The third report, released in March 2022, examined societal responses to climate change to date, their effectiveness and what’s needed in the future to ensure that the planet remains hospitable to humanity and our activities. The primary questions asked were - what commitments were agreed on and how effective are they in mitigating climate change, what are the recent advances in knowledge across sectors and systems including energy, urban and other settlements, transport, buildings, industry, and agriculture, forestry and other land use, how can these advances and technological developments be used to effectively mitigate or adapt to climate change, and what are the social, governmental and behavioral changes that are most likely to keep climate change at manageable levels.
From a modeling perspective - as we’ve discussed in our previous set of blog posts - all these questions can be divided into three main categories.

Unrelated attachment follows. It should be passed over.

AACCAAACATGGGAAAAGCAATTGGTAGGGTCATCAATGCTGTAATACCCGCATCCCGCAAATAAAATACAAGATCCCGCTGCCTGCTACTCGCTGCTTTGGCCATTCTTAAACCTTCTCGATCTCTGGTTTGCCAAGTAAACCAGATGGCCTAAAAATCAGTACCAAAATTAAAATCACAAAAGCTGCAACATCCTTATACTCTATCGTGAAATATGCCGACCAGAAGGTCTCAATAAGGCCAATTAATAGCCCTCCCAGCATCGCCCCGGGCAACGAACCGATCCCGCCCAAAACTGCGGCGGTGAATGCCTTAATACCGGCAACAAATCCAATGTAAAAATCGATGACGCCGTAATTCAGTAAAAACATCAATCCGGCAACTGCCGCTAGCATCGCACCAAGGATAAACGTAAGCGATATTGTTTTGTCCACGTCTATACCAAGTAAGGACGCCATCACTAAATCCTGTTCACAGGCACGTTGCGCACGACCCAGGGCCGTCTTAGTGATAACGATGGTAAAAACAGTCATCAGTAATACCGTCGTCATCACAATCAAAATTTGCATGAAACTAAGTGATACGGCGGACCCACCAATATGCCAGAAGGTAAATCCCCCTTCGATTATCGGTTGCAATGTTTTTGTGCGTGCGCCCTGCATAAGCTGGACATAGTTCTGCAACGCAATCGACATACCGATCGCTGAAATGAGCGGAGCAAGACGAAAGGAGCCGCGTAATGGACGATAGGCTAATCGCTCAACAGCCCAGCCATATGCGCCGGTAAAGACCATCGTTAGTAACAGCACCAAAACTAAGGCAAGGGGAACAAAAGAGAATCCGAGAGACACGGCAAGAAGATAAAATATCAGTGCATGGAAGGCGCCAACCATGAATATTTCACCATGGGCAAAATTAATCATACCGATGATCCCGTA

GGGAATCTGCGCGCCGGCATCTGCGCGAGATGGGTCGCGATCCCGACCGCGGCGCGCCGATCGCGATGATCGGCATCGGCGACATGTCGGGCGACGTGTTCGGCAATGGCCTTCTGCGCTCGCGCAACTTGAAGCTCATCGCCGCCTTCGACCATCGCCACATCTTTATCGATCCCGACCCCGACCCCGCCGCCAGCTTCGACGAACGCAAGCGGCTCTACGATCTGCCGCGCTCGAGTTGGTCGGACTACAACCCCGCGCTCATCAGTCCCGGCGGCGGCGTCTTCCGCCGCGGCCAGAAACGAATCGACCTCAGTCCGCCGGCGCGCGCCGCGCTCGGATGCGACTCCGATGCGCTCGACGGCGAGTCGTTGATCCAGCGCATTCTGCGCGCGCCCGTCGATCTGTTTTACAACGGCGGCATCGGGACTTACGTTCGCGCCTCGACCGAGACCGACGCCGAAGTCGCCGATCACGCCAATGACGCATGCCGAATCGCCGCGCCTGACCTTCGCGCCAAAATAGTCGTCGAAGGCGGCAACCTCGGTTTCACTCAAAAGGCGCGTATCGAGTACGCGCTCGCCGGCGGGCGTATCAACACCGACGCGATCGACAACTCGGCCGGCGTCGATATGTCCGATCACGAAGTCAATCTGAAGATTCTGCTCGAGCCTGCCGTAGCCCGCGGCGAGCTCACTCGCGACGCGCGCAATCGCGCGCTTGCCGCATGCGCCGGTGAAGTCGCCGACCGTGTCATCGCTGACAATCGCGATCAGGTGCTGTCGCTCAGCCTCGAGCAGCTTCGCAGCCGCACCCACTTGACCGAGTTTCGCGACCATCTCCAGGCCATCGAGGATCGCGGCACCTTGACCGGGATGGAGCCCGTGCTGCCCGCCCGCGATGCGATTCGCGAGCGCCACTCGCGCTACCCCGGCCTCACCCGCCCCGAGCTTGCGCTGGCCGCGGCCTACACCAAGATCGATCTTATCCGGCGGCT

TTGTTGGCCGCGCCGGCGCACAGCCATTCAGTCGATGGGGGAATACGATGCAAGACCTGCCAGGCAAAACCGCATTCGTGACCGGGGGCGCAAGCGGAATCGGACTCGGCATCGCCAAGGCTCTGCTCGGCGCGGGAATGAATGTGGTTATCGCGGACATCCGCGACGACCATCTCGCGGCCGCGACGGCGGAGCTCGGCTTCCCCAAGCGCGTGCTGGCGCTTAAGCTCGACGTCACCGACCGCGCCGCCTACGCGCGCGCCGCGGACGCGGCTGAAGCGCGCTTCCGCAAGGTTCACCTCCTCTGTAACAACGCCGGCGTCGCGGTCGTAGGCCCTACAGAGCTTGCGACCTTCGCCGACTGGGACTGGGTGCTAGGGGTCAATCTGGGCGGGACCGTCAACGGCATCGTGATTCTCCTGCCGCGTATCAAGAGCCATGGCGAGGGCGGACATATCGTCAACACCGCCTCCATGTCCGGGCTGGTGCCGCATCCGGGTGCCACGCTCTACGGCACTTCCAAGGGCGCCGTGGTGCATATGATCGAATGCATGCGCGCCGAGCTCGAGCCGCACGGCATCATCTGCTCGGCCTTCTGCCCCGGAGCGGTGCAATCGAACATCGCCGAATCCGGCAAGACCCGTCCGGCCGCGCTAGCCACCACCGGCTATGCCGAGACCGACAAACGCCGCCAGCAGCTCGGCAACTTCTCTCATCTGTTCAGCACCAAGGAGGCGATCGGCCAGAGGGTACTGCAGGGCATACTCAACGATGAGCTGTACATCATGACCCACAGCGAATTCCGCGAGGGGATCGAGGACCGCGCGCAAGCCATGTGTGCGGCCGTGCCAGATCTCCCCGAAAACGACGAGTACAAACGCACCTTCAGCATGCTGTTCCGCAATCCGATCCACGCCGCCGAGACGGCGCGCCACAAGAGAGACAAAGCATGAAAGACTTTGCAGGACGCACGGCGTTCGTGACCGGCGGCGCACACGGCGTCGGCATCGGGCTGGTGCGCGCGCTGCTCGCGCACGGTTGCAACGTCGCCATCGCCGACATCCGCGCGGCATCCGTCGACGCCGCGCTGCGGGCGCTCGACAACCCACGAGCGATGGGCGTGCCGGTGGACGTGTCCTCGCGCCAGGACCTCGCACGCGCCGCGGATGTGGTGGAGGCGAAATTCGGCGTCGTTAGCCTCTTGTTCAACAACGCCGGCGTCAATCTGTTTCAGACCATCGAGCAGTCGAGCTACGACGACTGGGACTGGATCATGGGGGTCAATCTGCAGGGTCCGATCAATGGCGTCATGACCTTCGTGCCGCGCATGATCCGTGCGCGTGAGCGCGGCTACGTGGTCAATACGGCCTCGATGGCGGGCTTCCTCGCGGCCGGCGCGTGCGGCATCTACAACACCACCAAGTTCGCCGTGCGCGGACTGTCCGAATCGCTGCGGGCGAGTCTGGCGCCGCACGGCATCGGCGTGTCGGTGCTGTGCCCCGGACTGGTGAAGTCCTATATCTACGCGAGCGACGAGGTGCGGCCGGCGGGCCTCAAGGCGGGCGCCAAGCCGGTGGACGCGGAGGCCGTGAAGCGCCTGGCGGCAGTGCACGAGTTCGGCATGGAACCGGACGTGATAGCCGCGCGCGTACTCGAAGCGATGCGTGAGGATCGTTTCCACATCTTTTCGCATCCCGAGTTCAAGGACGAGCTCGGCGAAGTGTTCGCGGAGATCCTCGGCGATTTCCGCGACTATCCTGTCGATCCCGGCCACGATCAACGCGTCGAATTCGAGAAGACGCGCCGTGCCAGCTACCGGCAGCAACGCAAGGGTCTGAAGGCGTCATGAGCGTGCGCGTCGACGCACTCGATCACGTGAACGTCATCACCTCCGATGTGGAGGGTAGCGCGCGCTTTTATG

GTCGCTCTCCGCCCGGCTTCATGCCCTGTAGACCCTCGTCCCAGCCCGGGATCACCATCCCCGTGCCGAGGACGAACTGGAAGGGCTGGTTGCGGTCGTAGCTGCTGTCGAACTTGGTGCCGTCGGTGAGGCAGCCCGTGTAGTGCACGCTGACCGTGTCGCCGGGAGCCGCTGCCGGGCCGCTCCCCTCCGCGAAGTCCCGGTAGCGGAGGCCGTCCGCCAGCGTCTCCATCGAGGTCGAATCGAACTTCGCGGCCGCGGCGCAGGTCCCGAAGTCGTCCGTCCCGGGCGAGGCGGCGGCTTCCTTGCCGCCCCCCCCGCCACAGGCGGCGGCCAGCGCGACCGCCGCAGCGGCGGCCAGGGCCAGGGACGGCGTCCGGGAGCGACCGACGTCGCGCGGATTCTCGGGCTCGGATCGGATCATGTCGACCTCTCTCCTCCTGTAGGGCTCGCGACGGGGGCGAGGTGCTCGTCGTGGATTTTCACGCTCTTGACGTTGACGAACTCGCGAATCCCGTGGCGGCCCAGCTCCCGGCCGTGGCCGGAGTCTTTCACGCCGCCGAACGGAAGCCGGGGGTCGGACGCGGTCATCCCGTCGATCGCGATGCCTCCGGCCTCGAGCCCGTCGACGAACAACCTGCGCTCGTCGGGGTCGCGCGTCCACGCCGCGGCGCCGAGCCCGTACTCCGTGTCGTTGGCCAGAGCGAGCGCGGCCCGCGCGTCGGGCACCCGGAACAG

The first category is data collection and data assimilation - which is where all measurement and linkage questions can be grouped. When trying to understand planetary processes, scientists have looked at past data (paleoclimate and biotic records), current records (including direct measurements) and predicted possible outcomes in the future based on the best understanding of how planetary processes behave. In most scientific studies looking at the planet we have data at different spatial and temporal scales from a variety of sources - ice cores, tree rings, direct atmospheric measurements of different gases, measured ocean temperatures, historical records, model simulations of past, current and future conditions. Typically these data are correlated to determine the patterns, if any, exist. The main questions that get answered here are 1) Are there any correlations between parameters? 2) How certain are these correlations given the differences in spatial and temporal scales? 3) How significant are the changes over the last few decades - i.e. are we seeing a greater signal compared to background noise?